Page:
It’s one of those fortuitous intellectual coincidences that I sat down to read and review T. Edward Bak’s Not a Place to Visit during the Covid-19 pandemic. Not that the book has anything to do with the spread of that disease or any disease really, but my reading of it coincided with Kyle Harper’s article “Coronavirus Is Accelerating History Past the Breaking Point” in Foreign Policy crossing my screen.
Harper is a professor of classics and letters at the University of Oklahoma and one of his focuses is the history of health. In his Foreign Policy piece, he speaks to the way that humans alter the natural world and the unintended consequences of that mission:
“The Anthropocene has been facilitated and defined by humanity’s efforts to disinfect the planet—to make it comfortably habitable for humans. We live in highly artificial environments that are, more than we usually pause to think, constructed precisely to keep our germs at bay. Our built environments, our management of food and water and waste, our physical routines and chemical regimes—all are anti-pathogenic. This pattern creates intense countervailing pressures. The global population is sprinting toward 8 billion. We encroach more than ever on the natural habitats and wild animals that are the reservoir of potential sources of new diseases. We are more interconnected than ever. The interface between our species and our possible parasites is wider than at any time in the human past. The incentive for microbes to exploit humans has never been greater, yet our tools to combat them are more powerful than ever. We live in the middle of this uneasy and unstable standoff.”
As I said, Bak isn’t addressing epidemiology here, but instead issues more related to environment, politics, and culture, but the effect is the same. What’s missing from Harper’s text that is crucial in Bak’s is the inclusion of ethnicity or race in the study of the effects of altering nature, as well as economic class, since these efforts disproportionately wreak havoc on populations of color, immigrant communities, and the working class and poor. With this in mind Not a Place to Visit partly functions as a social roadmap that directly links, say, your energy usage or your tourism to the negative effects on native populations.
Not a Place to Visit is structurally a collection of short works gathered from various sources, unified by the theme of human alteration to the landscape. With each selection, Bak has an intro to give it some context, why the work exists in the first place and also supplemental information about the issues addressed.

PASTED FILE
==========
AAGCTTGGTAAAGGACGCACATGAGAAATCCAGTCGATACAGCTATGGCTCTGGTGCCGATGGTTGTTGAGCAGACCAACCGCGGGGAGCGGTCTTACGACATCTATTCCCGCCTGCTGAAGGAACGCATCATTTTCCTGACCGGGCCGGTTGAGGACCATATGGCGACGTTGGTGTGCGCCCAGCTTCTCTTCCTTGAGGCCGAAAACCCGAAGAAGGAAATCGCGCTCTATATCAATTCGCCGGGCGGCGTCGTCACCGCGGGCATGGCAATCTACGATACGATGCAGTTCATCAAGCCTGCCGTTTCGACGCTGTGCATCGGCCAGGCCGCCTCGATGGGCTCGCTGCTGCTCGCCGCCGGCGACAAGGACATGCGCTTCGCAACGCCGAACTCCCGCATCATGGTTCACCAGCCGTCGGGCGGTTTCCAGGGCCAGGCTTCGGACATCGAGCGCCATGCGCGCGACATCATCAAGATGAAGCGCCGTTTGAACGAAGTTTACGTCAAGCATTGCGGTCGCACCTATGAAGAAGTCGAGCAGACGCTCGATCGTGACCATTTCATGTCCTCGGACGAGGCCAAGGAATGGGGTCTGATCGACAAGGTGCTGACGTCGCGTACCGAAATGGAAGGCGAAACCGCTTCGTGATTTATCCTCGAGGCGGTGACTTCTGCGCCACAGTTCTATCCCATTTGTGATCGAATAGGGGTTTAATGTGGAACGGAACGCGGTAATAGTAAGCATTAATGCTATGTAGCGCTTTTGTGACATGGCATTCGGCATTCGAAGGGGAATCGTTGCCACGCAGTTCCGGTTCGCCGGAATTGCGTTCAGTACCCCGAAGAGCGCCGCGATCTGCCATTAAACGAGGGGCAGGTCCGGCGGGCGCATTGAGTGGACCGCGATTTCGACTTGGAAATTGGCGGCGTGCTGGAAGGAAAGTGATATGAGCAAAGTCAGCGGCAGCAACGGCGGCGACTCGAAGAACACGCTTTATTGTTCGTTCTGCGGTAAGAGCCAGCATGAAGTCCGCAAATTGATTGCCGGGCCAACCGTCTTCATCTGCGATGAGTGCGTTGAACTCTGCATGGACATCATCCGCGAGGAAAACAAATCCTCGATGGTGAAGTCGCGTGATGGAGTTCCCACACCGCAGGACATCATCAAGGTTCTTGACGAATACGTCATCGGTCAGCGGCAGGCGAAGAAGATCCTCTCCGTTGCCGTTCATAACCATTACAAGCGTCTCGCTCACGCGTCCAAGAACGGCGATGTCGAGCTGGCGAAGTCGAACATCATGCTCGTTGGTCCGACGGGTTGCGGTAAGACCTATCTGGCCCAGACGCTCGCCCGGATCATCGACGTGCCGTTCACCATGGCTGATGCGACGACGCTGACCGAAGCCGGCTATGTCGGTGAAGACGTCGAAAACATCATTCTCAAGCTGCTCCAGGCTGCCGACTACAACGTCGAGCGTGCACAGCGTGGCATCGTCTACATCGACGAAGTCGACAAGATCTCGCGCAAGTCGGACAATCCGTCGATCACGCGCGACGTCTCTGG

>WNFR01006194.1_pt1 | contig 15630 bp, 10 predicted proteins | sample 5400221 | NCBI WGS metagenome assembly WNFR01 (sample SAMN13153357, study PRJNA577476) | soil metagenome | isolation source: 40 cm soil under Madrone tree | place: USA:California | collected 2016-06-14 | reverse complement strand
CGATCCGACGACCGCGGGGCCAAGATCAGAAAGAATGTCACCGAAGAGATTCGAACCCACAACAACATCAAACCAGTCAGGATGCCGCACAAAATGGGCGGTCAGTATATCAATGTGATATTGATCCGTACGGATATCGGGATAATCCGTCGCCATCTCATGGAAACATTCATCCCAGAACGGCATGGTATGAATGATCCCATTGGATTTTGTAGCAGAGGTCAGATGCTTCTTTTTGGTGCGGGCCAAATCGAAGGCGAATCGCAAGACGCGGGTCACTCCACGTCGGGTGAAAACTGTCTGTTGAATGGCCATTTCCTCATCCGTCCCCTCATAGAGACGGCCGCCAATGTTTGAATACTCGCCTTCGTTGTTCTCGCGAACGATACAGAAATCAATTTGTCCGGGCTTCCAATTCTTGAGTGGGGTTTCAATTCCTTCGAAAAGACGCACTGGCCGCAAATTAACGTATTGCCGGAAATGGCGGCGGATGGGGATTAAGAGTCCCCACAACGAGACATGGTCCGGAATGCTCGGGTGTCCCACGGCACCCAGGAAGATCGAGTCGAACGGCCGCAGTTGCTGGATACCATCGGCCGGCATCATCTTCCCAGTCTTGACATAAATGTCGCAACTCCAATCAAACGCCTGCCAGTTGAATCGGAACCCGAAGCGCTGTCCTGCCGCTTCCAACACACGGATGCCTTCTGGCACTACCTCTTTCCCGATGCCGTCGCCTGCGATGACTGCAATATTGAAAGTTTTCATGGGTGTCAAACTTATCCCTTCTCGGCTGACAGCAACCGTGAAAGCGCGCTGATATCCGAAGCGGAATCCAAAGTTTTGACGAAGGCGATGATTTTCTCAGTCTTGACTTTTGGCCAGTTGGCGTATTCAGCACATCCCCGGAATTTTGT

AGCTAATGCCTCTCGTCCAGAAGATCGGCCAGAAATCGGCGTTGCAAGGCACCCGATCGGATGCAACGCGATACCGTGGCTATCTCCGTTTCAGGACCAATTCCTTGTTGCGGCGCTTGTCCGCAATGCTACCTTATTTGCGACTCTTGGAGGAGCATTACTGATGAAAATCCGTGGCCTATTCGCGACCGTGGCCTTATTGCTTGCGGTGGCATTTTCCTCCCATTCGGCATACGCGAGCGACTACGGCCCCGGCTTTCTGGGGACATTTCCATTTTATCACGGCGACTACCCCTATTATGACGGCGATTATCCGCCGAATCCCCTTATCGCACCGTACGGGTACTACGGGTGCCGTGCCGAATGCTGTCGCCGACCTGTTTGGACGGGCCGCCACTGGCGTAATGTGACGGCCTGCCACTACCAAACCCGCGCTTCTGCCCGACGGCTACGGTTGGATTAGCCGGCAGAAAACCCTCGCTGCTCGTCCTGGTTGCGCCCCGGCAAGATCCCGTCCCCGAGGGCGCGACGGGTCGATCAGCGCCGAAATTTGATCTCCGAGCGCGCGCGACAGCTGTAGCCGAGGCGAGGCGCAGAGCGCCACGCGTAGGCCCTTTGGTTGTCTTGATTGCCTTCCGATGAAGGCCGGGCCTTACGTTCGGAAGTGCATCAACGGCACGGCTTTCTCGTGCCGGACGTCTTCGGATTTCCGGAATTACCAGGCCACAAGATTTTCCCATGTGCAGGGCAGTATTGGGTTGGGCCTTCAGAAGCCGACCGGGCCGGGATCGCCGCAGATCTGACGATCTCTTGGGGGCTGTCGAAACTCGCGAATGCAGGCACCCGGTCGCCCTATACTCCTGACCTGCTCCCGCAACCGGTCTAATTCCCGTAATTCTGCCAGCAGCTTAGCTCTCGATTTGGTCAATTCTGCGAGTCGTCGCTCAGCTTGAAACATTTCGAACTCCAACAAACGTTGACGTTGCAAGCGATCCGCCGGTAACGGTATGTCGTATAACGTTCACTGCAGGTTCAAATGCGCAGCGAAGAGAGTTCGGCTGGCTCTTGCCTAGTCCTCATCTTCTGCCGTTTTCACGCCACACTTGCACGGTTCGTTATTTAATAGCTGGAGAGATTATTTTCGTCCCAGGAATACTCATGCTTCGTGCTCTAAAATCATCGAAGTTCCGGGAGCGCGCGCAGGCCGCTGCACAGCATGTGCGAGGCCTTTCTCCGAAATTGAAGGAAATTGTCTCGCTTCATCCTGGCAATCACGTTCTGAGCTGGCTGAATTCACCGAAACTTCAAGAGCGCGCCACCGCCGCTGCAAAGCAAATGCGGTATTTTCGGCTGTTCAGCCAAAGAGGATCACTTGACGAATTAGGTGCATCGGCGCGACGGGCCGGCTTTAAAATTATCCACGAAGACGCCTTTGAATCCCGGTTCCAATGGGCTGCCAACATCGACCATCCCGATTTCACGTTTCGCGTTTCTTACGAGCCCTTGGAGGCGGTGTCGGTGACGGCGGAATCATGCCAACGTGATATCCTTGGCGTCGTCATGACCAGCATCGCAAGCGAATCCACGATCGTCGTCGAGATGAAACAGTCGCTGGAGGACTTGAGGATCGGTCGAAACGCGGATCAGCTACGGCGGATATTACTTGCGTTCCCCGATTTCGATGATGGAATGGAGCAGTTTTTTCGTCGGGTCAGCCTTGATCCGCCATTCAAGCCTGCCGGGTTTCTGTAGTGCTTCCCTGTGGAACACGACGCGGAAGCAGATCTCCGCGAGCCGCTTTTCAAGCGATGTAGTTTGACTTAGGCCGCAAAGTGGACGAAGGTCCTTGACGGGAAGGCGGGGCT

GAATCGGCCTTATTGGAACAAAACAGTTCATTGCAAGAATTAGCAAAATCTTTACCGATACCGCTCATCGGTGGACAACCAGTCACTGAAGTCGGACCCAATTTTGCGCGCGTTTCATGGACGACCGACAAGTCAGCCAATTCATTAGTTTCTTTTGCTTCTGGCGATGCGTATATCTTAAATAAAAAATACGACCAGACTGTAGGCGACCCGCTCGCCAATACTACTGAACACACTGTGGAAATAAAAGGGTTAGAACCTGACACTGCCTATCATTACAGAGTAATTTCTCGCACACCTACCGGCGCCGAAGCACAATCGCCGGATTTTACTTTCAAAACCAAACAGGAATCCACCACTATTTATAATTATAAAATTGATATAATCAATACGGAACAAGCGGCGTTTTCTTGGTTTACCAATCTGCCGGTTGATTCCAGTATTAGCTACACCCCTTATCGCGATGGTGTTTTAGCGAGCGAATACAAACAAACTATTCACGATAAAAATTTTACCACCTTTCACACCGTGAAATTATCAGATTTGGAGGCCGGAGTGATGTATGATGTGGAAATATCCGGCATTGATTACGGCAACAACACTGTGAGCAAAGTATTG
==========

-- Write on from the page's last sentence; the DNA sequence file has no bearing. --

The first story “Sometimes A Place” benefits from the introduction in that it gives Bak the opportunity to fill out the autobiographical aspects of the piece, which stretch back to the experiences of his immigrant grandparents and land-ownership that goes back even further, which moves forward to his own life and uses his family’s experience to connect some larger environmental circumstances with his own personal experience. The story itself is more gentle poetry than historical narrative, with Bak’s color work bringing a charming geometry that matches the words and concept as a kind of visual poetry.
This is followed by “Never Enough,” originally done for The Nib, that is a more fact-heavy examination of the relationship between the oil industry in Colorado and the native populations, with aspects of it again reaching into Bak’s personal history. The non-fiction delivery of the words is balanced by more graceful color illustration work, here a bit more simple than in the previous story, but that’s necessary given the heaviness of the information you need to take in here
“Voices of Celilo Falls” is a collaboration with Sarah Mirk for a collection of comics about Oregon History that begins with a native Coyote myth about the creation of falls and their place in local salmon fishing and extends to the creation of a new dam along the Columbia River in 1957 that alters the lives of the local people and the salmon, and becomes a symbol for the dishonesty with which government agencies treat the native populations that traditionally lived off the river.
This is followed by the title story, which is part environmental tour of the Columbia River and part reminiscence of Bak’s experience working on large riverboats for tourists in which he maps out the disconnect between white nostalgia for life on the river along with the fetishizing of Native culture and the reality of the destruction that has unfolded there thanks to the very choices of these white tourists. It’s possibly the most passionate indictment in the collection, which Bak rounds out with an autobiographical travelogue of a trip he and cartoonist Julia Wertz took to the Salton Sea in California, amusingly combining the history and ecology of the region with personable cartooning of the interaction of the two friends.
What’s obvious about Bak is that he knows his stuff. I’ve read plenty of comics that tread similar territory in regard to the subject matter, the science and history aspects of environmental concerns, but they often seem studied, whereas Bak presents the information in a more natural way, as if this is just knowledge he has. Whether that’s the case or not, it certainly seems to me that he has some much bigger thoughts and wider connections that he’s capable of making and that he seems to be working his way up to. Not a Place to Visit is an excellent primer to where he might be headed and I hope he gets the chance to move further in that direction because I think comics could benefit from his voice.